• inet_ntoa: converts a 32-bit binary network byte ordered IPv4 address into its corresponding dotted-decimal string.
    • The string pointed to by the return value of the function resides in static memory. This means the function is not reentrant, which we will discuss in Section 11.18.
    • This function takes a structure as its argument, not a pointer to a structure. (Functions that take actual structures as arguments are rare. It is more common to pass a pointer to the structure.)

inet_pton and inet_ntop Functions

These two functions are new with IPv6 and work with both IPv4 and IPv6 addresses. We use these two functions throughout the text. The letters "p" and "n" stand for presentation and numeric. The presentation format for an address is often an ASCII string and the numeric format is the binary value that goes into a socket address structure.


#include <arpa/inet.h>

int inet_pton(int family, const char *strptr, void *addrptr);
/* Returns: 1 if OK, 0 if input not a valid presentation format, -1 on error */

const char *inet_ntop(int family, const void *addrptr, char *strptr, size_t len);
/* Returns: pointer to result if OK, NULL on error */


  • family: is either AF_INET or AF_INET6. If family is not supported, both functions return an error with errno set to EAFNOSUPPORT.


  • inet_pton: converts the string pointed to by strptr, storing the binary result through the pointer addrptr. If successful, the return value is 1. If the input string is not a valid presentation format for the specified family, 0 is returned.
  • inet_ntop does the reverse conversion, from numeric (addrptr) to presentation (strptr).
    • len argument is the size of the destination. To help specify this size, the following two definitions are defined by including the <netinet/in.h> header.
    • If len is too small to hold the resulting presentation format, including the terminating null, a null pointer is returned and errno is set to ENOSPC.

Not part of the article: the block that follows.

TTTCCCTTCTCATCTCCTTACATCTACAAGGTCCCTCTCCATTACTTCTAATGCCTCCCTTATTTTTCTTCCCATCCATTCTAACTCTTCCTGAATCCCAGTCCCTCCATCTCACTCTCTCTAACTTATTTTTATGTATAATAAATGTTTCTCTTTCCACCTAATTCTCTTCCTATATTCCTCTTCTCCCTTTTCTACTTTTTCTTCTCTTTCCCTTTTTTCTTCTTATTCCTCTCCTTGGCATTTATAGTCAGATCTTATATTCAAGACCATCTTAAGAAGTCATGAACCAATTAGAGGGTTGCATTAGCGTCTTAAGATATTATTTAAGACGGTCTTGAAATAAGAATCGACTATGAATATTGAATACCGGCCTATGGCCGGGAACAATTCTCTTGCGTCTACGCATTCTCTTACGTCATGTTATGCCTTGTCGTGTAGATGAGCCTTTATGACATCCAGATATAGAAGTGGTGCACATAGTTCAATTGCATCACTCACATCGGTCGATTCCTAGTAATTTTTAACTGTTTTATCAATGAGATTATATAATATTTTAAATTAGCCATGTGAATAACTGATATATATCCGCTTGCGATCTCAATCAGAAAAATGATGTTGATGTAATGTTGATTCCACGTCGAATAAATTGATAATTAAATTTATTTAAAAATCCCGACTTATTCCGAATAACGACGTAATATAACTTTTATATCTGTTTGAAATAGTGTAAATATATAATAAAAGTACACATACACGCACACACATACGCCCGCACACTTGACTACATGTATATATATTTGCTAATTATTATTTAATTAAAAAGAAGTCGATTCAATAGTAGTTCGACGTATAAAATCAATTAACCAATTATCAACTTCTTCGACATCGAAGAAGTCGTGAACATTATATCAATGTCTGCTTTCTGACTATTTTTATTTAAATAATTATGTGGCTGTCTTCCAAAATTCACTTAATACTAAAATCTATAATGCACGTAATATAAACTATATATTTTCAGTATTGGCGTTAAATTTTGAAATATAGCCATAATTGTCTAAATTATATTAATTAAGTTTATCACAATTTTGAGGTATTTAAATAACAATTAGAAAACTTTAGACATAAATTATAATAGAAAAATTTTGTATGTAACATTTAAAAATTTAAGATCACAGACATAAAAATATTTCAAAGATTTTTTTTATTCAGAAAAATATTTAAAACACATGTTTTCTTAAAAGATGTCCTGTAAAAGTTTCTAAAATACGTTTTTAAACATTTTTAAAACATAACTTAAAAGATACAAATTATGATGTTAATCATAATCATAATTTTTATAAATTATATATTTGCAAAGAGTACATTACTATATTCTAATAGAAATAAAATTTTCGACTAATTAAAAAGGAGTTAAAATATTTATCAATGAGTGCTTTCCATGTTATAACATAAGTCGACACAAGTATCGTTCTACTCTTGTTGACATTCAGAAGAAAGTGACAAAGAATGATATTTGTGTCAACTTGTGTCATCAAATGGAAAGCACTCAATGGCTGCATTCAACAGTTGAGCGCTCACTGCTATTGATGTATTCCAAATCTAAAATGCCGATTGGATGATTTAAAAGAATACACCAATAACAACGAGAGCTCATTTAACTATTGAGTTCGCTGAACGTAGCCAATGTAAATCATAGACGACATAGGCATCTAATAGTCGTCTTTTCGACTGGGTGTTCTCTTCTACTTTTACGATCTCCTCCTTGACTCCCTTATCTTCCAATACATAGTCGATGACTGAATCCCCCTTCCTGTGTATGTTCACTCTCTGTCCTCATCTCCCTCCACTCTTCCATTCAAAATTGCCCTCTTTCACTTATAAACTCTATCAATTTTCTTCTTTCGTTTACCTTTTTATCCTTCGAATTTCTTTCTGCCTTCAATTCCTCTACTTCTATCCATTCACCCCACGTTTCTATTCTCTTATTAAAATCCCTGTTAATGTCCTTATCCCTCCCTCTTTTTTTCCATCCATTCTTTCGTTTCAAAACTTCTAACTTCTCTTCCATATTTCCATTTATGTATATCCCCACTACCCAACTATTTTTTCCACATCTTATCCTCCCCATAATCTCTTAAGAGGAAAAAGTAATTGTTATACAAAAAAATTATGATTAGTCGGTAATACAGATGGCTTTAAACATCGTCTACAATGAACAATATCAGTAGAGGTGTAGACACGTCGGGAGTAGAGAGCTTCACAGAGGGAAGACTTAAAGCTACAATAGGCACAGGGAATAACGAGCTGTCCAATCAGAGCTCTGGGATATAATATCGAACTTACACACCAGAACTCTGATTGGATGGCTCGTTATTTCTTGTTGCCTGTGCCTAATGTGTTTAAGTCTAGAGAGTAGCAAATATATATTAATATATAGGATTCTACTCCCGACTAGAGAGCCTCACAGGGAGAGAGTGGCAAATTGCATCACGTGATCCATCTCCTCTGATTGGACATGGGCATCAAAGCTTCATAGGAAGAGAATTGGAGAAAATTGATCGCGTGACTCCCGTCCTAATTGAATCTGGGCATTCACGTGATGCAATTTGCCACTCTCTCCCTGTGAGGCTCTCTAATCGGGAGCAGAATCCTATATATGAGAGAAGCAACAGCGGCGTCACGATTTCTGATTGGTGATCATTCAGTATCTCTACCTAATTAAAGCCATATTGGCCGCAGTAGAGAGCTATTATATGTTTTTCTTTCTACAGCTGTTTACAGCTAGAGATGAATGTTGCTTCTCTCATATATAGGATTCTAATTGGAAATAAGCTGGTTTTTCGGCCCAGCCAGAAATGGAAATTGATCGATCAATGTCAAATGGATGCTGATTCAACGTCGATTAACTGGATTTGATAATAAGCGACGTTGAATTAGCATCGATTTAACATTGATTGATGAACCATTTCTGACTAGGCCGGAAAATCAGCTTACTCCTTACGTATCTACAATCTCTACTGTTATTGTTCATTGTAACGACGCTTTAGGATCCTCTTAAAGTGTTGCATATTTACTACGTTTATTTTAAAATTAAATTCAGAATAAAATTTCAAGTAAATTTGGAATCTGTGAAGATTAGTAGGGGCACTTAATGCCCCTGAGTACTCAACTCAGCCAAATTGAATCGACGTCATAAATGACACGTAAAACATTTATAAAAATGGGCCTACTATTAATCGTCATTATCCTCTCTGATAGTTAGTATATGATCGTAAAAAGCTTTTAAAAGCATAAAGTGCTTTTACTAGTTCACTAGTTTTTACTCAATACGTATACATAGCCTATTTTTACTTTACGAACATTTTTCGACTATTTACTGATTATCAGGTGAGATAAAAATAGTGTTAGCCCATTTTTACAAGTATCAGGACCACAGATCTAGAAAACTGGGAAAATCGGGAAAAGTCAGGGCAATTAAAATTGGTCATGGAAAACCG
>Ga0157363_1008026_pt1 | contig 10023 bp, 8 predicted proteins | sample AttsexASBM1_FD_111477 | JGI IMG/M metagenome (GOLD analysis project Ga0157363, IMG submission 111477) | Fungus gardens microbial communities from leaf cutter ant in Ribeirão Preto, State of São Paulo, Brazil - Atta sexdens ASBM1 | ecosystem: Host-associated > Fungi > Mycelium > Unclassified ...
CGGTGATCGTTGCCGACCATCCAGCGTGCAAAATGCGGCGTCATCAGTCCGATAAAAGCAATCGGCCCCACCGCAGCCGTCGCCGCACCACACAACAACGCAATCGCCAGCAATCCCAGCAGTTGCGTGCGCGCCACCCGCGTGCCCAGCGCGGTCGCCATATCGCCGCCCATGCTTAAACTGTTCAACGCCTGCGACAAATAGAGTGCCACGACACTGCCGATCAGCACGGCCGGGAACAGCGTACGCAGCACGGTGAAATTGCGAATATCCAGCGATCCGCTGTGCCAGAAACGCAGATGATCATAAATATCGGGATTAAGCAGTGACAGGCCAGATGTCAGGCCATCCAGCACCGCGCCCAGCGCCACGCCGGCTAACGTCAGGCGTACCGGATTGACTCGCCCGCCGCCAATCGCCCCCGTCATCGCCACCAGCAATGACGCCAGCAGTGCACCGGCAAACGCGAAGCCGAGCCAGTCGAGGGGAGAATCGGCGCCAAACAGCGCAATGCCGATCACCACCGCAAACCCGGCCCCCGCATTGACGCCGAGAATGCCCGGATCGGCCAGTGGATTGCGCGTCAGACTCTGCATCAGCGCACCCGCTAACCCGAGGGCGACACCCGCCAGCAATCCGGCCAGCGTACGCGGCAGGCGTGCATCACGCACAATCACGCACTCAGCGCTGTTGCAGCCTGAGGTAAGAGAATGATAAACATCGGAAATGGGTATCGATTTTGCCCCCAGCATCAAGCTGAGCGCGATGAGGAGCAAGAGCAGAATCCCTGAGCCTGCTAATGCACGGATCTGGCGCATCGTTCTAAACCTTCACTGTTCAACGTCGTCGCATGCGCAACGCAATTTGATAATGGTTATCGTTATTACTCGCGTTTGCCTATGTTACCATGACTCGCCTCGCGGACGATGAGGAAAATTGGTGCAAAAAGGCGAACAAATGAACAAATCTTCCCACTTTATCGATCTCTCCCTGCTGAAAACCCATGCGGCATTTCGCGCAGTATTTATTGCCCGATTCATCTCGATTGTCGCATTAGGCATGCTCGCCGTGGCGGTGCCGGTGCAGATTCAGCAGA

• The strptr argument to inet_ntop cannot be a null pointer. The caller must allocate memory for the destination and specify its size. On success, this pointer is the return value of the function.

Size definitions in <netinet/in.h> header for the len argument:

#define INET_ADDRSTRLEN       16       /* for IPv4 dotted-decimal */
#define INET6_ADDRSTRLEN      46       /* for IPv6 hex string */

The following figure summarizes the five functions on address conversion functions:

Figure 3.11 Summary of address conversion functions.

Even if your system does not yet include support for IPv6, you can start using these newer functions by replacing calls of the form.

Replacing inet_addr to inet_pton


foo.sin_addr.s_addr = inet_addr(cp);


inet_pton(AF_INET, cp, &foo.sin_addr);

Replacing inet_ntoa to inet_ntop


ptr = inet_ntoa(foo.sin_addr);


ptr = inet_ntop(AF_INET, &foo.sin_addr, str, sizeof(str));

Simple definitions of inet_pton and inet_ntop that support IPv4


inet_pton(int family, const char *strptr, void *addrptr)
    if (family == AF_INET) {
    	struct in_addr  in_val;

        if (inet_aton(strptr, &in_val)) {
            memcpy(addrptr, &in_val, sizeof(struct in_addr));
            return (1);
    return (-1);


const char *
inet_ntop(int family, const void *addrptr, char *strptr, size_t len)
	const u_char *p = (const u_char *) addrptr;

	if (family == AF_INET) {
		char	temp[INET_ADDRSTRLEN];

		snprintf(temp, sizeof(temp), "%d.%d.%d.%d",
				 p[0], p[1], p[2], p[3]);
		if (strlen(temp) >= len) {
			errno = ENOSPC;
			return (NULL);